City of Lauderdale – Stormwater Regulatory Guide for Proposed Development and Redevelopment Activities
This guide provides the information needed to understand and carry out the MWMO’s member cities’ stormwater requirements. Use the Find Your Watershed tool to confirm your location within the MWMO and the City of Lauderdale. The information below does not apply if your project is not within the MWMO.
The MWMO is not a permitting entity and no permit is required from the MWMO. Applicable MWMO standards are evaluated by city staff. Compliance with MWMO standards is evaluated as part of the city’s project review process and is necessary to receive a city permit(s).
Additional (non-stormwater) city and state requirements, and associated permits, may be applicable to your project (e.g., NPDES construction permit). The developer is responsible for securing all applicable permits related to their projects.
City Review Process
Proposed land-disturbing activities in the City of Lauderdale are reviewed by the City’s zoning and land use department with input from public works department and other staff, as needed. Project proposers are strongly encouraged to contact the City Administrator prior to submitting a permit application (and supporting documentation) for an initial assessment of stormwater considerations and guidance for volume management features.
MWMO Grant Program
Projects may be eligible for MWMO Capital Project Grants designed to fund stormwater management and/or habitat enhancements that fall outside of minimum applicable regulatory requirements for a project site. MWMO encourages developers to consider whether an MWMO capital project grant is appropriate for their project and contact MWMO staff for more information.
The city and MWMO have worked together to align the MWMO’s non-regulatory standards with the city’s stormwater regulations. Proposed land-disturbing activities located within the City of Lauderdale and within the MWMO must meet the city’s stormwater regulations summarized in this table. City stormwater regulations are presented alongside the corresponding MWMO standard; where city and MWMO language deviates, the city evaluates projects relative to both the city’s regulations and MWMO’s standards.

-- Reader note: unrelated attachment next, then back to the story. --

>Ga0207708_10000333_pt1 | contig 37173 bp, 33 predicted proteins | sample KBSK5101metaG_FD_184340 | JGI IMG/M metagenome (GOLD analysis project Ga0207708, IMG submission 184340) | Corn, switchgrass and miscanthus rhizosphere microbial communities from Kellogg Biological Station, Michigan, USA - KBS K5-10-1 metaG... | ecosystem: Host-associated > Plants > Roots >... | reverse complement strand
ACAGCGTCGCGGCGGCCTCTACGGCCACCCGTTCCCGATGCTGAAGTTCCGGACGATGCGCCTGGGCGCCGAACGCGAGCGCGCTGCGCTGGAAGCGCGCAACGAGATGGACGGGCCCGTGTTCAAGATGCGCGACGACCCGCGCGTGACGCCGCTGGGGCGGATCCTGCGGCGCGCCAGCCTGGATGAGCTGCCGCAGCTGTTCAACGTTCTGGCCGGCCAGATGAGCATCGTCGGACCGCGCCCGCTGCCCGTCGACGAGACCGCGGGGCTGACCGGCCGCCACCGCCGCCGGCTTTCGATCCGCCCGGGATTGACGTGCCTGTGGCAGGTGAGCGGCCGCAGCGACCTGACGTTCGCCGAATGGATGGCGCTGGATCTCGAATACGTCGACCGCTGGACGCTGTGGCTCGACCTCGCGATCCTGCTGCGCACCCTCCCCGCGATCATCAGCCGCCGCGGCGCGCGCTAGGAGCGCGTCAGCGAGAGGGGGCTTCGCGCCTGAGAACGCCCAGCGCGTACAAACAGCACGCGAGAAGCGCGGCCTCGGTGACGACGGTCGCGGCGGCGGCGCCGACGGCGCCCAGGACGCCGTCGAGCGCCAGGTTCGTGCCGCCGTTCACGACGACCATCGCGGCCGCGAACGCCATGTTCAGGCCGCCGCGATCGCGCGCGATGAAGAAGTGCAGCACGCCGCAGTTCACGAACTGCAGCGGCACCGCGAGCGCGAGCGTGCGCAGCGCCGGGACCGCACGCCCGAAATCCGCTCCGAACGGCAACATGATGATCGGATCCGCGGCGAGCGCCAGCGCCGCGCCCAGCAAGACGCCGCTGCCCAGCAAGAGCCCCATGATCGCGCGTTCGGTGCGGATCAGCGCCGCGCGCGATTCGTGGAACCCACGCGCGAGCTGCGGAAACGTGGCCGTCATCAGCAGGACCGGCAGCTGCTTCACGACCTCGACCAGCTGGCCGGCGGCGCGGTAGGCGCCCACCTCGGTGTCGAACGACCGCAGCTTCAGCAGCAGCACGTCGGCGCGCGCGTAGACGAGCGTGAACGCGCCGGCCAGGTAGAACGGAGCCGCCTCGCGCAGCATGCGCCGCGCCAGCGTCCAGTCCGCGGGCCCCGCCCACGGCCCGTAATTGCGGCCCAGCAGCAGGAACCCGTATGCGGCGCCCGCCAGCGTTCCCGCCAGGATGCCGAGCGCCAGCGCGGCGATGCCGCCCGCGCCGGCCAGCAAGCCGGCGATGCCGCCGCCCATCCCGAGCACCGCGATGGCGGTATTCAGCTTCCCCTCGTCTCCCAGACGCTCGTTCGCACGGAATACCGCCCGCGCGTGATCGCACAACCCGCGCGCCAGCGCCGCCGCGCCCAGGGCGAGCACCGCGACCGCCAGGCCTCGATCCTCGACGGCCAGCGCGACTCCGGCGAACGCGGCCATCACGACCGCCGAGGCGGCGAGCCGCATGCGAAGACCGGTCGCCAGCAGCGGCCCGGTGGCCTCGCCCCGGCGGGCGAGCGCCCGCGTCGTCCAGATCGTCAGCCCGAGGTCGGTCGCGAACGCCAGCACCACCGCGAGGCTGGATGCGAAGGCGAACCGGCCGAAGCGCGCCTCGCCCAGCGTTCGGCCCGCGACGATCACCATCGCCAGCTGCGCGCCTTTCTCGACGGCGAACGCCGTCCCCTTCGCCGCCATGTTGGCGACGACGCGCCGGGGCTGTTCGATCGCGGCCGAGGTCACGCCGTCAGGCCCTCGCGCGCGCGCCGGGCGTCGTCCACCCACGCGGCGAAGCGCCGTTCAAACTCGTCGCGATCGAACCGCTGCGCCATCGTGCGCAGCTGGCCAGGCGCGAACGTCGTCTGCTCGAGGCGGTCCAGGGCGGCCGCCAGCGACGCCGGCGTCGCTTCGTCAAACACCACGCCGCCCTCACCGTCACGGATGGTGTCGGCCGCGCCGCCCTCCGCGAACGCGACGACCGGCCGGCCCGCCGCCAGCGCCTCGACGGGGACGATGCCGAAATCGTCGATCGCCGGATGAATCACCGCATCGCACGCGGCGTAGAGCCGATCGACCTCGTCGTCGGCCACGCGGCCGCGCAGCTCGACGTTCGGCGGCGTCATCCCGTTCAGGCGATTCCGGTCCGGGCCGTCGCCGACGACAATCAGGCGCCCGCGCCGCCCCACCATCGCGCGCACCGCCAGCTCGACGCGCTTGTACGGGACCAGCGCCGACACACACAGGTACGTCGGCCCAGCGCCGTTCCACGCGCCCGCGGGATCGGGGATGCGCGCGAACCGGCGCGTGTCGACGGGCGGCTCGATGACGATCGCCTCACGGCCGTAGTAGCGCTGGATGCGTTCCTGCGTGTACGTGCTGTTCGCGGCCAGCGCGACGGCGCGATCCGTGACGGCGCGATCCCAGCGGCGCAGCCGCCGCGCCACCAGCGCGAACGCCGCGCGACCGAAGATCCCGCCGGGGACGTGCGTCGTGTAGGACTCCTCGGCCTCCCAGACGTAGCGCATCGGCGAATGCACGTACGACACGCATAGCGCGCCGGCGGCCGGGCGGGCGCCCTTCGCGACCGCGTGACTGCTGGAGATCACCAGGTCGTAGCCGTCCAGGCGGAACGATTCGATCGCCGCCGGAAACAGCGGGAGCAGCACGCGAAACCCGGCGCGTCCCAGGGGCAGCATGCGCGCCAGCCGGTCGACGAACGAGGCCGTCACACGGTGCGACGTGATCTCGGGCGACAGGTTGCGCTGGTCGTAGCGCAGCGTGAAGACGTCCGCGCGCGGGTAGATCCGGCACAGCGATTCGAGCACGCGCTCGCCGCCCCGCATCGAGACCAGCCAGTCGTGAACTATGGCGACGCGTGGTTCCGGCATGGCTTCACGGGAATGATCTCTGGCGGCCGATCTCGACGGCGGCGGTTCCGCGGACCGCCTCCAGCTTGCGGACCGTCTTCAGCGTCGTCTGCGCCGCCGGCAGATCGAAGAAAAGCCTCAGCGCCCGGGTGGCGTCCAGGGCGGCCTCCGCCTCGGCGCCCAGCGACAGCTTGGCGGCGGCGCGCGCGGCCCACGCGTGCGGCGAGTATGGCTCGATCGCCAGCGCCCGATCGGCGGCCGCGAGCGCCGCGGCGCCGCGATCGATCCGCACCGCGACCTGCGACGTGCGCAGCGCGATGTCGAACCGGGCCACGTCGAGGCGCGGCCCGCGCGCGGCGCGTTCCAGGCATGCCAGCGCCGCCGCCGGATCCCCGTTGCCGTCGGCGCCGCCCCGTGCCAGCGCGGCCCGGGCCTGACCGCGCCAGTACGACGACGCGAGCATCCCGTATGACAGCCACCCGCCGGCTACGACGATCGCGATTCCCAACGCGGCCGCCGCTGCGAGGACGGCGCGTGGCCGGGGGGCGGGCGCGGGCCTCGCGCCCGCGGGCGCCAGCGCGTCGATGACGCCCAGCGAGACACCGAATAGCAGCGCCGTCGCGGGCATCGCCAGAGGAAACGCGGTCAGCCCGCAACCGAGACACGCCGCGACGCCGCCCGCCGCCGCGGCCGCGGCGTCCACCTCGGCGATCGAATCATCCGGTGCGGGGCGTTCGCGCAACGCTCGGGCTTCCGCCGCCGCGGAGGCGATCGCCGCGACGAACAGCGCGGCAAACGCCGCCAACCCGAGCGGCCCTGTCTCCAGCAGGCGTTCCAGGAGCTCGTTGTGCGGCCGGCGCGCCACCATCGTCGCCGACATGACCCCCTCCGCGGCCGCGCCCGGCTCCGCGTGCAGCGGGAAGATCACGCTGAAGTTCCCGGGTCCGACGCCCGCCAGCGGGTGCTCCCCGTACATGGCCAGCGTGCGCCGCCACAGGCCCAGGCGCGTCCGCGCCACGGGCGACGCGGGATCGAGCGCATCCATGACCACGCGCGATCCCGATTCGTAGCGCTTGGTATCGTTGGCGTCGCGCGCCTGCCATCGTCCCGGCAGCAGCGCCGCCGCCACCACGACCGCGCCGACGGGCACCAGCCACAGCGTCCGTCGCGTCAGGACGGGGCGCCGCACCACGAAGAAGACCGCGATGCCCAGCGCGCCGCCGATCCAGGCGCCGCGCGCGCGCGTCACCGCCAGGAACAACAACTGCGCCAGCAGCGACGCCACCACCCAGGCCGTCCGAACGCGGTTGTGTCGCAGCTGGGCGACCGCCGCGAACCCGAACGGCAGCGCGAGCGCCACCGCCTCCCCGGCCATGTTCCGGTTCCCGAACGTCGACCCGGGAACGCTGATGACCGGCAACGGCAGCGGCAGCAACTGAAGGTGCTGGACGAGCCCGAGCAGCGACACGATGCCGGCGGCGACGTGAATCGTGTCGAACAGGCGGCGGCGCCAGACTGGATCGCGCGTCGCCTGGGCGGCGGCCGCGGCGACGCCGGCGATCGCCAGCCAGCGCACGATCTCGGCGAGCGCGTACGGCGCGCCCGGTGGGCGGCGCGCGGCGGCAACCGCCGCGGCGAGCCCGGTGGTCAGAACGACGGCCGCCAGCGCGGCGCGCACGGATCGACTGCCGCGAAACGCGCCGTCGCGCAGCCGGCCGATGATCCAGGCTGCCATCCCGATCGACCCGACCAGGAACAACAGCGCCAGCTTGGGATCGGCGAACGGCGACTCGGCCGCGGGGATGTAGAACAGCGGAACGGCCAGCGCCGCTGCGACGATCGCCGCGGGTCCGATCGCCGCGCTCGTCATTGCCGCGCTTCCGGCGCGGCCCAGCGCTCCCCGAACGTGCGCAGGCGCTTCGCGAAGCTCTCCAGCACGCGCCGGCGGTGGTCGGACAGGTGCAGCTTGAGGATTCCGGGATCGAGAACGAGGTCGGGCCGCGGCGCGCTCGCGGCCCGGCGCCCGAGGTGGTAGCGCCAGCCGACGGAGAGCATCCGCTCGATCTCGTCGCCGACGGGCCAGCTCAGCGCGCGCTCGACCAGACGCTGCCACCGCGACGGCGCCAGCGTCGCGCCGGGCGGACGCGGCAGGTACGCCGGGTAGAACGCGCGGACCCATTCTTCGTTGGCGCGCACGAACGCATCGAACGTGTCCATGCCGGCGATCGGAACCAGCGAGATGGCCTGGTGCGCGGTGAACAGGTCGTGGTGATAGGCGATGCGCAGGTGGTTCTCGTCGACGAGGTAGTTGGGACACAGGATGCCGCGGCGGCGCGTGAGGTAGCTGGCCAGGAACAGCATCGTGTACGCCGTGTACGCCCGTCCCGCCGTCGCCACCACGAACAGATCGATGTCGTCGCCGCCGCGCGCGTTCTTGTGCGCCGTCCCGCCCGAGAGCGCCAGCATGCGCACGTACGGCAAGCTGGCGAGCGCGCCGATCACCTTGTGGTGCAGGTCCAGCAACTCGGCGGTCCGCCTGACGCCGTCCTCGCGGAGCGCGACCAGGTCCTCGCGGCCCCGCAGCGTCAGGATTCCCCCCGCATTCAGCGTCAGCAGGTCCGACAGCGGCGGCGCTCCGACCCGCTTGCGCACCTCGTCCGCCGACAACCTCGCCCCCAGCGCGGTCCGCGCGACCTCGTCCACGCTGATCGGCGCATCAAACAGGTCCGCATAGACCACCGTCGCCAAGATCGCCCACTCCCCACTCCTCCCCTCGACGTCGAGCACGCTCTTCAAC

The table also includes definitions and links to modeling software and tools commonly used to demonstrate compliance with stormwater performance requirements. Developers should confirm the acceptability of any modeling or assessment tool with the city.
Lauderdale’s Municipal Codes are available online; applicable chapters may include Chapter 10 Zoning, Chapter 8 Public Works (including stormwater management), and others depending on the specific nature of the project. Note that projects disturbing more than one acre are also subject to the Minnesota Pollution Control Agency’s NPDES Construction Stormwater Permit.
Description of Stormwater Evaluation Applicable Tools
HydroCAD: tool used by Civil Engineers to complete hydrology and hydraulics modeling and analyses. CAD stands for Computer Aided Design.
MIDS calculator: tool available through the MPCA for estimating stormwater runoff volume reductions for BMPs based on MIDS performance goal (1.1 inches of runoff off impervious surfaces) and annual pollutant load reductions for total phosphorus. MIDS stands for Minimal Impact Design Standards (MIDS).
Minnesota Stormwater Manual: stormwater manual available in wiki format through the MPCA, designed to be user-friendly and flexible; manual includes stormwater concepts and stormwater management, stormwater issues, stormwater control practices (Best Management Practices), regulatory and permitting information, models, calculations, methodologies, pollutant removal, and credits, communications and outreach, and stormwater research and education information.
NPDES Construction Stormwater Permit (Minnesota): authorization to discharge stormwater associated with construction activity. The state of Minnesota, on behalf of its citizens through the MPCA, authorizes permittees seeking coverage under this general permit to discharge stormwater associated with construction activity to waters of the state of Minnesota. The goal of this permit is to reduce pollutant levels in point source discharges and protect water quality in accordance with the U.S. Clean Water Act, Minnesota statutes and rules, and federal laws and regulations. NPDES stands for National Pollutant Discharge Elimination System. In Minnesota, the MPCA regulates the federal NPDES Stormwater Program, which is part of the Federal Clean Water Act, as well as the related State Disposal System (SDS) permit program.
P8: model developed by William W. Walker, Jr., Ph.D. and Jeffrey D. Walker, Ph.D. (originally for USEPA, Minnesota PCA and Wisconsin DNR) for predicting the generation and transport of stormwater runoff pollutants in urban watersheds and predicting runoff and pollutant removal at user defined stormwater BMPs through processes of sedimentation, filtration, and infiltration. P8 stands for Program for Predicting Pollution Particle Passage through Pits, Puddles, and Ponds.
SWMM: free windows-based desktop program from United States Environmental Protection Agency modeling tool for planning, analysis, and design related to stormwater runoff, combined and sanitary sewers, and other drainage systems. SWMM stands for Storm Water Management Model.
WinSLAMM: urban stormwater quality model developed by PV & Associates, LLC that evaluates runoff volume and pollution loading for each source area within each land use for each rainfall event and is used for evaluation green infrastructure.